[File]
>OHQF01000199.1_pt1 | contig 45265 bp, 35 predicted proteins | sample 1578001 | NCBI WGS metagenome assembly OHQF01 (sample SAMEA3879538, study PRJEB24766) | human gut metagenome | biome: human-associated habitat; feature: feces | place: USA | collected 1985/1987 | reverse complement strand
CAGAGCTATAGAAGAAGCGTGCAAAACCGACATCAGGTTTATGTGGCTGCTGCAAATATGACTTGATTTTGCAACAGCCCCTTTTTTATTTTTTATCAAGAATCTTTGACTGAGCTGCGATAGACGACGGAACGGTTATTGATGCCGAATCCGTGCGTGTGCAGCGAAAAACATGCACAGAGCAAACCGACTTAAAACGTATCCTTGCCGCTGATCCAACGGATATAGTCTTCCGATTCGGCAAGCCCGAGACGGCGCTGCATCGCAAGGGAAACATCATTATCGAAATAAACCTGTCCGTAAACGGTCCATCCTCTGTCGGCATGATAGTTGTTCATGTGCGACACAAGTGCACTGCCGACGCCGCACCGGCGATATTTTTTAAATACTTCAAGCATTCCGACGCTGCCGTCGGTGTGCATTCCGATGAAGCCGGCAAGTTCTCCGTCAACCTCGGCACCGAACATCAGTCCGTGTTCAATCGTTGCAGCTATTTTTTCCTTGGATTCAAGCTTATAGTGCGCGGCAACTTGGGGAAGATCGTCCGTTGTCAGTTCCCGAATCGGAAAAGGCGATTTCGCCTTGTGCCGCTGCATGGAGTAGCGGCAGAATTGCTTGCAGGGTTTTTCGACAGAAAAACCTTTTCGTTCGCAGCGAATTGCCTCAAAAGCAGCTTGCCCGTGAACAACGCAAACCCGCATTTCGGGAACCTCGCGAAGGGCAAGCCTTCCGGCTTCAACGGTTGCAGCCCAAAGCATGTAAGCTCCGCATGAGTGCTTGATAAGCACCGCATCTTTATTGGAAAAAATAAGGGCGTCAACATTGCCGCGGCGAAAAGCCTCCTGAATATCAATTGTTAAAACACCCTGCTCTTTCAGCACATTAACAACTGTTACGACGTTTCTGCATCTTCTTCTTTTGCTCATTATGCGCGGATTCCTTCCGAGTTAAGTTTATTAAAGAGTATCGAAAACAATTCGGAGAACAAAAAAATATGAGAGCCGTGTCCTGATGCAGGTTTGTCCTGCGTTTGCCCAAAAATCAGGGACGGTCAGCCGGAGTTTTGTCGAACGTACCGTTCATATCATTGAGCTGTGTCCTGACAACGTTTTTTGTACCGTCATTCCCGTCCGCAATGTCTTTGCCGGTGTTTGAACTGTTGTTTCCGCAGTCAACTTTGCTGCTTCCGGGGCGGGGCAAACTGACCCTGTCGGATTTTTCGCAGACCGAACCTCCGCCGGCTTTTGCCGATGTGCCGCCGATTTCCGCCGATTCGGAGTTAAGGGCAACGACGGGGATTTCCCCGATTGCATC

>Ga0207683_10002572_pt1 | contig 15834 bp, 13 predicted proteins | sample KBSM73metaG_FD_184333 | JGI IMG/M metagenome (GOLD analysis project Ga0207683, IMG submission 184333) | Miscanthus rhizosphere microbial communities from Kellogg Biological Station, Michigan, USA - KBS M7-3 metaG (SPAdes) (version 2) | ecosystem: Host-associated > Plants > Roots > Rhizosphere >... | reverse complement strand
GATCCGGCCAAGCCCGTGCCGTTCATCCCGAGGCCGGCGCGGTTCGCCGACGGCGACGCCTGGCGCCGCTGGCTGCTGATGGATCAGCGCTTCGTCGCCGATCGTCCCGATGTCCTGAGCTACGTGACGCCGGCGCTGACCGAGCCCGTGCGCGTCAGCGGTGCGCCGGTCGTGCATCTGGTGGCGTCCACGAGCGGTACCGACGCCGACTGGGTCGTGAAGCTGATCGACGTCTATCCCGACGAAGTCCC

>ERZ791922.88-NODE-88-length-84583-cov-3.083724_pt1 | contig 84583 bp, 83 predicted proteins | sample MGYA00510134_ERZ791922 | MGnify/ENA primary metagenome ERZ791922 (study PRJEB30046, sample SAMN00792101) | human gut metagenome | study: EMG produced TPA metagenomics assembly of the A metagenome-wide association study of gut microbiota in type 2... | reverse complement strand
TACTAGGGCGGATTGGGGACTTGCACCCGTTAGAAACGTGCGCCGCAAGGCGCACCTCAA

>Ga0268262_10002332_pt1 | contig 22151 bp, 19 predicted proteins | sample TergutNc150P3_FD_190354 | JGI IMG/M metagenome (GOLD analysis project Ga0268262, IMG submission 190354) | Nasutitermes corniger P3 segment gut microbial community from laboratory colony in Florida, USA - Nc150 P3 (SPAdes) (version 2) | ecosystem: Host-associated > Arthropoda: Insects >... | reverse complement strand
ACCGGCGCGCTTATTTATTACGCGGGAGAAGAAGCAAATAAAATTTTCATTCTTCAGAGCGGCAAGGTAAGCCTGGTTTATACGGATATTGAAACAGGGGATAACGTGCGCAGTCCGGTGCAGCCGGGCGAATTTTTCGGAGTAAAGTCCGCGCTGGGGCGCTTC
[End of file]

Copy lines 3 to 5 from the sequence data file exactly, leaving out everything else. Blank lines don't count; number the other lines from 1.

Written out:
>Ga0207683_10002572_pt1 | contig 15834 bp, 13 predicted proteins | sample KBSM73metaG_FD_184333 | JGI IMG/M metagenome (GOLD analysis project Ga0207683, IMG submission 184333) | Miscanthus rhizosphere microbial communities from Kellogg Biological Station, Michigan, USA - KBS M7-3 metaG (SPAdes) (version 2) | ecosystem: Host-associated > Plants > Roots > Rhizosphere >... | reverse complement strand
GATCCGGCCAAGCCCGTGCCGTTCATCCCGAGGCCGGCGCGGTTCGCCGACGGCGACGCCTGGCGCCGCTGGCTGCTGATGGATCAGCGCTTCGTCGCCGATCGTCCCGATGTCCTGAGCTACGTGACGCCGGCGCTGACCGAGCCCGTGCGCGTCAGCGGTGCGCCGGTCGTGCATCTGGTGGCGTCCACGAGCGGTACCGACGCCGACTGGGTCGTGAAGCTGATCGACGTCTATCCCGACGAAGTCCC

>ERZ791922.88-NODE-88-length-84583-cov-3.083724_pt1 | contig 84583 bp, 83 predicted proteins | sample MGYA00510134_ERZ791922 | MGnify/ENA primary metagenome ERZ791922 (study PRJEB30046, sample SAMN00792101) | human gut metagenome | study: EMG produced TPA metagenomics assembly of the A metagenome-wide association study of gut microbiota in type 2... | reverse complement strand